News

First harvest for innovative seaweed aquaculture project

The potential development of an Australian seaweed aquaculture industry is currently the focus of a major research effort that has brought IMAS and Deakin University scientists together with industry, supported by the Australian Government, through the new Seaweed Solutions CRC-P.

This week a future seaweed industry became a step closer as the research team harvested their first crop at Spring Bay on Tasmania's East Coast.

The project is examining the potential to farm three native species and the giant kelp (Macrocystis pyrifera) was the best performer in the harvest.

Seaweed harvestWhile relatively modest in scale, the harvest is a significant milestone in taking seaweed aquaculture from a concept into a commercial operation.

Tassal seaweed biologist Dr Craig Sanderson (pictured, left) was on hand to check the seaweed as it was collected.

"This is a great outcome and while we still have a long way to go to get the production we would like, the kelp we brought in yesterday is commercial product quality,” he said.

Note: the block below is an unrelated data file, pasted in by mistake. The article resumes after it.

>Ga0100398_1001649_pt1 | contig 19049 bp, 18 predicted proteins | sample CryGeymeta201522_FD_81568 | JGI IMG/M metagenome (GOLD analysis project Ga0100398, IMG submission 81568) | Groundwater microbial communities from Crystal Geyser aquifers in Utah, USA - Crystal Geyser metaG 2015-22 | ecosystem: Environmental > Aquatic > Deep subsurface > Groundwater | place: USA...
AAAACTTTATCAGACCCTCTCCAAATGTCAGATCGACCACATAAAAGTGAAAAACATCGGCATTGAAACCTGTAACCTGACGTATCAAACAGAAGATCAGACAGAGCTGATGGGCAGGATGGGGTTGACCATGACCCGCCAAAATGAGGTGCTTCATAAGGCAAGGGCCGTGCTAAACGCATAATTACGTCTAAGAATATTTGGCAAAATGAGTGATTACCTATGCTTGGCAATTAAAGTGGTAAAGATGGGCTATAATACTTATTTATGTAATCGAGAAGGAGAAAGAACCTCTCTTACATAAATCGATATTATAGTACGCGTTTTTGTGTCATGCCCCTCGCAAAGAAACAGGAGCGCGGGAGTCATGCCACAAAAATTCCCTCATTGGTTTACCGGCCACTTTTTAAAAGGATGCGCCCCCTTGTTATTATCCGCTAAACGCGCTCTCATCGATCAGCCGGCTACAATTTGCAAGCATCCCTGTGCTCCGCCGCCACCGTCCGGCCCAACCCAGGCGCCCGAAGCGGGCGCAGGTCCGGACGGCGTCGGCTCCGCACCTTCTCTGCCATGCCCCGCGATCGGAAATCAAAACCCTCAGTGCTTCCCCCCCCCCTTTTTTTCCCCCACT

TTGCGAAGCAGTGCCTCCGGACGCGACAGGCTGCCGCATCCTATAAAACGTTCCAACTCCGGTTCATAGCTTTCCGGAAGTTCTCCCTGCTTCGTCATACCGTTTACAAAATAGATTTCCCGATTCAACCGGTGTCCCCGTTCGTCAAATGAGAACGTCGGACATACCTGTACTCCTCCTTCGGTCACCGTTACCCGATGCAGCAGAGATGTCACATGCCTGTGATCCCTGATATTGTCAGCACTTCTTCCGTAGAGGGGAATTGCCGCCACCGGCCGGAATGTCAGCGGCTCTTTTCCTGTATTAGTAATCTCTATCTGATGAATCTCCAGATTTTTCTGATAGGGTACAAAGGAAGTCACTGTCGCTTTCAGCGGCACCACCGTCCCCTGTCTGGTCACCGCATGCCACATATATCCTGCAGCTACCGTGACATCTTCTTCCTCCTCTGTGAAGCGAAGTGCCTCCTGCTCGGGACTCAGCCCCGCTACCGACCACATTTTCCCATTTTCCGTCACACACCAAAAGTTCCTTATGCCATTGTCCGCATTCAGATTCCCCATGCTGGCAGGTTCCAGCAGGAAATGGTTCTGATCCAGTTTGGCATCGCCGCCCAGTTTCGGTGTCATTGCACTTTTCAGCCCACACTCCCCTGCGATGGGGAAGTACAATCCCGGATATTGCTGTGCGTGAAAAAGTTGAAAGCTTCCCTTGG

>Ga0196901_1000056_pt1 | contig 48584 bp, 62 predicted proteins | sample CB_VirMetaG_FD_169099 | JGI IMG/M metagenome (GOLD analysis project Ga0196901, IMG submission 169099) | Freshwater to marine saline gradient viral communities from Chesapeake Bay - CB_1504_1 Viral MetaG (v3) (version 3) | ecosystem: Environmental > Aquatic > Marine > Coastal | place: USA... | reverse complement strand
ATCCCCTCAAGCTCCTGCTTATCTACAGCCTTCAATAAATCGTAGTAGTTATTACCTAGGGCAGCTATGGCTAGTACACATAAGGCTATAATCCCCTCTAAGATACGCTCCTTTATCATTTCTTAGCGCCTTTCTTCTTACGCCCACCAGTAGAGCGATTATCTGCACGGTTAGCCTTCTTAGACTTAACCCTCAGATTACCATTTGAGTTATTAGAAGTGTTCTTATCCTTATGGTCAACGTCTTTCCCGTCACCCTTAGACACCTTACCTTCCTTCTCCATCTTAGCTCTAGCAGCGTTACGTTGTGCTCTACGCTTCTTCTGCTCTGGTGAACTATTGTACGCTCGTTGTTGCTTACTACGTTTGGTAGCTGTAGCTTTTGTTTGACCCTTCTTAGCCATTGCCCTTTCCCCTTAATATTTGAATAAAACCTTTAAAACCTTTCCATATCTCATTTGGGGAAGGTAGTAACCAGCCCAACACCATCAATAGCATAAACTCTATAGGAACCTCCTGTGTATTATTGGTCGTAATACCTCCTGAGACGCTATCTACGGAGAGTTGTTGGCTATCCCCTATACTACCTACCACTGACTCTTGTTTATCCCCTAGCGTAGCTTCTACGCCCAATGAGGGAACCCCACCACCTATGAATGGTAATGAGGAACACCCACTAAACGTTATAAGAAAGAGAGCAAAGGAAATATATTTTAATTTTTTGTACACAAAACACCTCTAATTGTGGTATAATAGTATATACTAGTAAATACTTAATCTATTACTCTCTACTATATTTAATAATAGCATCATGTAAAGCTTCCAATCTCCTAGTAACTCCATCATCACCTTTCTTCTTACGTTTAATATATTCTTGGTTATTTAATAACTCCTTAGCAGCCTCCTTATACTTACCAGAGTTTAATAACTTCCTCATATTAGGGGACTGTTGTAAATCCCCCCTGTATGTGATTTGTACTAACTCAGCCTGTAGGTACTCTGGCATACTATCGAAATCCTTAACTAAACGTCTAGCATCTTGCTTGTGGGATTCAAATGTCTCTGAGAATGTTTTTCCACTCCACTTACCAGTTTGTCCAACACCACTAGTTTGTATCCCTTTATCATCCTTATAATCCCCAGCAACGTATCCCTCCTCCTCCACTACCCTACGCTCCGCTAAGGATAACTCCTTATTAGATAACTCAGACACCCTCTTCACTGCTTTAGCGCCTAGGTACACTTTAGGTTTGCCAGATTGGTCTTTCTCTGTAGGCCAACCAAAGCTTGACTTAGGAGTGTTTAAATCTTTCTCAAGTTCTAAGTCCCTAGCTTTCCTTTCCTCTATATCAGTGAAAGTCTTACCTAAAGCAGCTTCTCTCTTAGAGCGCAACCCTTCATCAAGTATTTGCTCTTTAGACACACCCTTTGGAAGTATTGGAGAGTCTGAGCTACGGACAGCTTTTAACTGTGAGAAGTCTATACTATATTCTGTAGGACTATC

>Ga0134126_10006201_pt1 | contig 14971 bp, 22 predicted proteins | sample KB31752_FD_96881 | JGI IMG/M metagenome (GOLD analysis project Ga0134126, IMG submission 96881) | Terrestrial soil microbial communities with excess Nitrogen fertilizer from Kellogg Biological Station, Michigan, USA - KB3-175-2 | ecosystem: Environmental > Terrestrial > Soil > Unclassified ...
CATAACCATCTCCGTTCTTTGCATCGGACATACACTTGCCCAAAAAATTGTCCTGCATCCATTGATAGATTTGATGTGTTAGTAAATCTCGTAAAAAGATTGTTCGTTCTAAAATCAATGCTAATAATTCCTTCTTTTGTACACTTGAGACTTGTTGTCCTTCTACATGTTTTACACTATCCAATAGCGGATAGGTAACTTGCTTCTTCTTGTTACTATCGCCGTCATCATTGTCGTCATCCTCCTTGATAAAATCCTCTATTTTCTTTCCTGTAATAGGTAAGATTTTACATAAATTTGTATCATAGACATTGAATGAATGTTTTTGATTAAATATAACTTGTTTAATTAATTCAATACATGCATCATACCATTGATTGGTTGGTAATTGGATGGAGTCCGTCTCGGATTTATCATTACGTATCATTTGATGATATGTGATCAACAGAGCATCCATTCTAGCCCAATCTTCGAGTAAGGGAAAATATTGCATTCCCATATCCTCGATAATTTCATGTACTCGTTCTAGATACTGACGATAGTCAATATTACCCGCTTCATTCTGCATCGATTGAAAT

IMAS Associate Professor Catriona Macleod, who heads the research team, said the harvest was achieved despite many challenges posed by the COVID-19 pandemic.

“We couldn’t have done this without the industry/research collaboration, which is why CRCs are so unique and important," Associate Professor Macleod said.

“Our next step is to get some product out to the markets and see what they think,” she said.

SeaweedDeakin University's Dr Alecia Bellgrove, a specialist in seaweed product quality, said the research team was keen to analyse the composition and quality of the three species harvested.

"We hope that this can show us not only the potential of these seaweeds for food and agriproducts but also how the Australian species grown in clean cool waters off Tasmania differ from those grown elsewhere,” she said.

Lloyd’ register foundation has identified seaweeds as a major new source of protein and key to global food security while the Seaweed manifesto outlines how seaweed can contribute to delivering on the sustainable development goals and defines a vision for the industry globally.

In Australia the Seaweed Industry Blueprint released this week, which highlights IMAS seaweed research, includes an R&D Plan to grow a $100 million industry by 2025, creating thousands of jobs in regional towns and providing an opportunity to reduce Australia’s national greenhouse gas emissions significantly.

Authorised by the Executive Director, Institute for Marine and Antarctic Studies
September 9, 2020